The cable jackets may be further secured within closure 10, for example, attached directly to the support member which is mounted on fixture 42, using conventional clamping devices, including those which provide electrical continuity across grounding sheaths. If the cable is additionally provided with strength members (such as thick metallic wires or high-strength aramid fibers), then the modified shield bond strain connector 52 shown in FIGS. 4 and 5 may be used to secure these members. Connector 52 utilizes two conventional clamping elements 54 and 56 which secure the cable jacket 58. Inner clamping element 56 has a pin or bolt 60 which passes through a hole 62 in outer clamping element 54. Both elements 54 and 56 have a plurality of tangs or teeth 64 formed thereon for gripping jacket 58. A series of tabs or prongs, including a central prong 66, formed at the upper end of element 56 fit against complementary prongs 68.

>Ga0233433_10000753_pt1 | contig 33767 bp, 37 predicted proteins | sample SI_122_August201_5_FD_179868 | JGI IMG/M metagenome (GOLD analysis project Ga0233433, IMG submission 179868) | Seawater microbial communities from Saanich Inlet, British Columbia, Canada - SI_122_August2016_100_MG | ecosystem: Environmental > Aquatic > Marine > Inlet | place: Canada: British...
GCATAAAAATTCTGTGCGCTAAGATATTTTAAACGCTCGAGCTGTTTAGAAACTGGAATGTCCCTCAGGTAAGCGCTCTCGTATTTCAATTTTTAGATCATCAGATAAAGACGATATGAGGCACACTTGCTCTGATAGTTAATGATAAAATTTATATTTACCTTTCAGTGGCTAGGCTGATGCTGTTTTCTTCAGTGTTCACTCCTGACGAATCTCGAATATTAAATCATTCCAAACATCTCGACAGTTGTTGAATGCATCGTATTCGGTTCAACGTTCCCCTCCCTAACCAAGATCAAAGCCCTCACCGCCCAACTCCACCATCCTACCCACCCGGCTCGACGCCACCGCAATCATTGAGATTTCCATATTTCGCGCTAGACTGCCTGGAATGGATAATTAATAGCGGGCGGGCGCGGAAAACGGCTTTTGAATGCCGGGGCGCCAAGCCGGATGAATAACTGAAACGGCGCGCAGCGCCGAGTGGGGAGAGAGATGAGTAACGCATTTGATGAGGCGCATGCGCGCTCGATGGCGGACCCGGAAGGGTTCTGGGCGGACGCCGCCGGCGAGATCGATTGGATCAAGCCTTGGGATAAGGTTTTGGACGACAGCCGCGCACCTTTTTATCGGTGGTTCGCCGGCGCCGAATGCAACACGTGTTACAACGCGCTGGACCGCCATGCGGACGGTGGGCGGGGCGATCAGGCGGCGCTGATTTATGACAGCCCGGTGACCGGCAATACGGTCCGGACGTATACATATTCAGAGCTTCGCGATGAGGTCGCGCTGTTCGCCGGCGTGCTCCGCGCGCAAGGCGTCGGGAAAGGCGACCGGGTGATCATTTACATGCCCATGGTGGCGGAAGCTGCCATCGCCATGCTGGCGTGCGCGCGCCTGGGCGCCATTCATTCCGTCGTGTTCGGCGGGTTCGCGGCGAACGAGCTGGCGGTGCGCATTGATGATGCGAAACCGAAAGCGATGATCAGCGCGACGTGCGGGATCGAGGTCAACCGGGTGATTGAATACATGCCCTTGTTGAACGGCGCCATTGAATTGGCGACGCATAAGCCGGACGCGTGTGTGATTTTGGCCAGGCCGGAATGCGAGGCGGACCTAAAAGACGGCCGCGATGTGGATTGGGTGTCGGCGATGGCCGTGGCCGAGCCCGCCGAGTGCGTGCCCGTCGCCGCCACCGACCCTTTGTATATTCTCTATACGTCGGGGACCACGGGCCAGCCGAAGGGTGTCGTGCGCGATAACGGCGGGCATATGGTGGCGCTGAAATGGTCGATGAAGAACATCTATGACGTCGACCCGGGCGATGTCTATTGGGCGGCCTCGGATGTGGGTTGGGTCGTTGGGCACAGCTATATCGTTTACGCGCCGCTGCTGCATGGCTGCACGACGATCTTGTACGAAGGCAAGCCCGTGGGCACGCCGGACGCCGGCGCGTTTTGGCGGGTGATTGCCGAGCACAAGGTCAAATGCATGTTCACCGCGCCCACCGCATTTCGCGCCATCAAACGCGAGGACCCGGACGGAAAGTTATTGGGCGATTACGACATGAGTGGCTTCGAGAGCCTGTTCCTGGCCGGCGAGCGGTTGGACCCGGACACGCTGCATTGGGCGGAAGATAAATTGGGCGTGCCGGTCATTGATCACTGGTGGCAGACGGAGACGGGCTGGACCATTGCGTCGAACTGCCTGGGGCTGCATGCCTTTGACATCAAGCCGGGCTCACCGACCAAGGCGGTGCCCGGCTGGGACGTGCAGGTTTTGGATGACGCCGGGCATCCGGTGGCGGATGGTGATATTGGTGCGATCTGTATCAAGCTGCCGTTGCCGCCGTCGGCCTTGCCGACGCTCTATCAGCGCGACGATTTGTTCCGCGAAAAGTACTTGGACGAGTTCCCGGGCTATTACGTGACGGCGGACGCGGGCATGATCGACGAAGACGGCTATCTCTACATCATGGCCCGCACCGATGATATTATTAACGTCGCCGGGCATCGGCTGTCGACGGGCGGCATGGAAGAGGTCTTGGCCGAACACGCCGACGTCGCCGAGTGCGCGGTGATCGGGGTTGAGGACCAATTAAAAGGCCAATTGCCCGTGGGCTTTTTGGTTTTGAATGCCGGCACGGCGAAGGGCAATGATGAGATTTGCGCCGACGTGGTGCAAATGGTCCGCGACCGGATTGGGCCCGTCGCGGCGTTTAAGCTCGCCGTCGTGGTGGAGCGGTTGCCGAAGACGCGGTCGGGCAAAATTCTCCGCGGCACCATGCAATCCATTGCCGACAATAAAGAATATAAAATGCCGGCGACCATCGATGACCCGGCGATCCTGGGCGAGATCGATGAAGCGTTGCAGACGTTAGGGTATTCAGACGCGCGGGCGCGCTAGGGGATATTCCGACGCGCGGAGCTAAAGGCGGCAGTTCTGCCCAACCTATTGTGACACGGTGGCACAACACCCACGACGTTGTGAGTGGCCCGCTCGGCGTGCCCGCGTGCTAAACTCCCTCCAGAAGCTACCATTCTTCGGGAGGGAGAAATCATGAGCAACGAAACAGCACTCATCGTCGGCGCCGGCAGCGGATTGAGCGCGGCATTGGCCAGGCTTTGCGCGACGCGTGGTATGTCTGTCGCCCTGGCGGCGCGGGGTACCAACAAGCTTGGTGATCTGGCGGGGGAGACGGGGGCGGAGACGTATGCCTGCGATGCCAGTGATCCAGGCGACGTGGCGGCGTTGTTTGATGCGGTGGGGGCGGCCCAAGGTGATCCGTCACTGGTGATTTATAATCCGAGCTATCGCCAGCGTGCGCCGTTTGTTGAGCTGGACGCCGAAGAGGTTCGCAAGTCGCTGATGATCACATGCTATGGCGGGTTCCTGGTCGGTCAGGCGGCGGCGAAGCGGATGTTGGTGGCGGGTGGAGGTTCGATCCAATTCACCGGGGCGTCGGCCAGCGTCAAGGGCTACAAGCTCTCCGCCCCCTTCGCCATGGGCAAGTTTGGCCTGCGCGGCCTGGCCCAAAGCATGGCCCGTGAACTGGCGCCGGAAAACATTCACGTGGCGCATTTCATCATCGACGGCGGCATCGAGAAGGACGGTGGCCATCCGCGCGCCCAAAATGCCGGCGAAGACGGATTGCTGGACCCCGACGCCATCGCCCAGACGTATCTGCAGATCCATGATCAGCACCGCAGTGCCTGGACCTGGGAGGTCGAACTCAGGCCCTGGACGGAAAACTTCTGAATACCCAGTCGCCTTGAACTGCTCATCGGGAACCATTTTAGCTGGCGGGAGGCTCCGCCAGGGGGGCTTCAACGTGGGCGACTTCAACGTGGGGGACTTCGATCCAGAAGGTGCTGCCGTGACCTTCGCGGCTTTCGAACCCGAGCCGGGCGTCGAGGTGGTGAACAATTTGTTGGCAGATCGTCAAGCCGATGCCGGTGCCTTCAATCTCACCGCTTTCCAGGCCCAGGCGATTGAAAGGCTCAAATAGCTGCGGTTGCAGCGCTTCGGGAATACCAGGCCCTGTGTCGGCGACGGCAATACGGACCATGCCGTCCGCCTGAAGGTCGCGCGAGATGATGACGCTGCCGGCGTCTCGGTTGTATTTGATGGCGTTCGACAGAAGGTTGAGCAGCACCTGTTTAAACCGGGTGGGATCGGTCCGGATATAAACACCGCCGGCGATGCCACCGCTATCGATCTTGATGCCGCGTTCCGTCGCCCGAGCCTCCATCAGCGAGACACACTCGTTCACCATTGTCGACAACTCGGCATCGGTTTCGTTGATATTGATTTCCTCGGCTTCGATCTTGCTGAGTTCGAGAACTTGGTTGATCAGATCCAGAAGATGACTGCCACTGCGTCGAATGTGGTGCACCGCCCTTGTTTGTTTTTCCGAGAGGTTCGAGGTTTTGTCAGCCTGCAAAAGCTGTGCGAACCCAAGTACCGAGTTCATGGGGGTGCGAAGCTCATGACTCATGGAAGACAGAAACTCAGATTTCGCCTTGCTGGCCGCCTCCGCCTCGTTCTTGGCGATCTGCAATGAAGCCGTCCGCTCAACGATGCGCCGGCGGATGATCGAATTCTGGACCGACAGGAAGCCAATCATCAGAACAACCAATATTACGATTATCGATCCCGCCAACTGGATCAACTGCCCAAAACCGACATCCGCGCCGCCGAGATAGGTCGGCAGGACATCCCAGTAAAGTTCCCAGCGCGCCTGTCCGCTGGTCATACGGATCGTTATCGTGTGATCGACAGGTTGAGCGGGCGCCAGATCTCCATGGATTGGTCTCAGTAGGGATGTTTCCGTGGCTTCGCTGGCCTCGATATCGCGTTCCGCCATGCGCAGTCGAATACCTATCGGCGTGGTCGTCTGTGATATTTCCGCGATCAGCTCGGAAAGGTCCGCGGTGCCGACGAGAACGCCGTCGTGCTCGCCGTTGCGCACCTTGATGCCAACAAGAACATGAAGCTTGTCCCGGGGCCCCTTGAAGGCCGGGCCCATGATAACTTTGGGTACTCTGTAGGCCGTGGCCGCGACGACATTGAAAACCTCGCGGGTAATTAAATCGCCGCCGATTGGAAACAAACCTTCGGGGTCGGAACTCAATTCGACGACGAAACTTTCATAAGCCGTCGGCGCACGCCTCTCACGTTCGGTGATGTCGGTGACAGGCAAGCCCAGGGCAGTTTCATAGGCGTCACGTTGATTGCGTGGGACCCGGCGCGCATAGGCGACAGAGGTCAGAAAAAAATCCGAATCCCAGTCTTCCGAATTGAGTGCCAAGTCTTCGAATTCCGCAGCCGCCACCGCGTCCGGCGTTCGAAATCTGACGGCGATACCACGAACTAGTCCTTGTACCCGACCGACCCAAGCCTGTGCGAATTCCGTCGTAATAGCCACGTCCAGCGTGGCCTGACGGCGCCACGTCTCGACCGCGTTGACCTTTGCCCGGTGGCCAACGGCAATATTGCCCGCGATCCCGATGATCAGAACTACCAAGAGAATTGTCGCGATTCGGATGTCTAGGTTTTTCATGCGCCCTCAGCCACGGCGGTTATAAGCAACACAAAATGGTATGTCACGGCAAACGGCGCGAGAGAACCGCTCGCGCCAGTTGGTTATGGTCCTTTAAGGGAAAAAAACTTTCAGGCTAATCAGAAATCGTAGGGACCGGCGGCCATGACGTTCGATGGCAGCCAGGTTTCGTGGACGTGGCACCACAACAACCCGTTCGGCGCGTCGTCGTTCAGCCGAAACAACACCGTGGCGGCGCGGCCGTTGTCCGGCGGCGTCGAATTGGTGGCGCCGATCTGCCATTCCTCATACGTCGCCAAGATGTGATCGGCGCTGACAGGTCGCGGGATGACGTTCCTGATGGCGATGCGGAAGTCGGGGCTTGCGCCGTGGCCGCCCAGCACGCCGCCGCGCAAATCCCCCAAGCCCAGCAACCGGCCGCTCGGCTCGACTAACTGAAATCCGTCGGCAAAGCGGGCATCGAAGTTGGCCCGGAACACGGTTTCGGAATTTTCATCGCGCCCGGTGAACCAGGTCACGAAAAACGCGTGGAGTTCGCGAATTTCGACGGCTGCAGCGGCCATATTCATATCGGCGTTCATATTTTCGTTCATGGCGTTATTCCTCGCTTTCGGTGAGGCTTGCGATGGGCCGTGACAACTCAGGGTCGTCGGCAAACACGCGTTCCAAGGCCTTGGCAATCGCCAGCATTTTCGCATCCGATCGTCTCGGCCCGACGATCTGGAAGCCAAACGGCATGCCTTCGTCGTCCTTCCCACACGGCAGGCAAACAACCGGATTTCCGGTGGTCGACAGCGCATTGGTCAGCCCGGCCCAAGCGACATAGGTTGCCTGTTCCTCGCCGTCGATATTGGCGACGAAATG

The modification of connector 52 lies in the provision of two additional elements 70 and 72 which serve to extend the shield bond and provide strain relief for the cable strength members 74. Shield bond extension 70 has three holes 76, 78 and 80 therein. Hole 76 is formed in a narrowed end portion 82 of extension element 70 and receives bolt 60 when connector 52 is assembled (narrowed end portion 82 is interposed between inner and outer clamping elements 54 and 56). Hole 78 receives prong 66 of clamping element 56 which, with hole 76, serves to securely affix extension element 70 to clamping elements 54 and 56. Hole 80 is adapted to receive another bolt 84 formed on extension clamping plate 72, whereby the strength members 74 may be secured between plate 72 and extension element 70. Bolt 84, which extends the same direction as bolt 60 when extension element 70 is affixed to clamping elements 54 and 56, may be directly secured to the support member (or mounting fixture) inside closure 10. A flange 86 formed on the end of clamping plate 72 serves to further stabilize the connection by providing a positive stop and friction fit with the upper edge 88 of extension element 70. The sides 90 of clamping plate 72 are also bent to form flanges which similarly engage the sides of extension element 70. Clamping plate 72 may have two notches therein so that the strength members can be bent back over the plate, in the notches, for additional strain relief, and additional flanges may be provided, for example at the narrowed portion of element 70, to restrain the bent wires. Clamping plate 72 and extension element 70 are preferably formed of a metallic material such as a copper alloy, e.g., brass, preferably with a tin plating.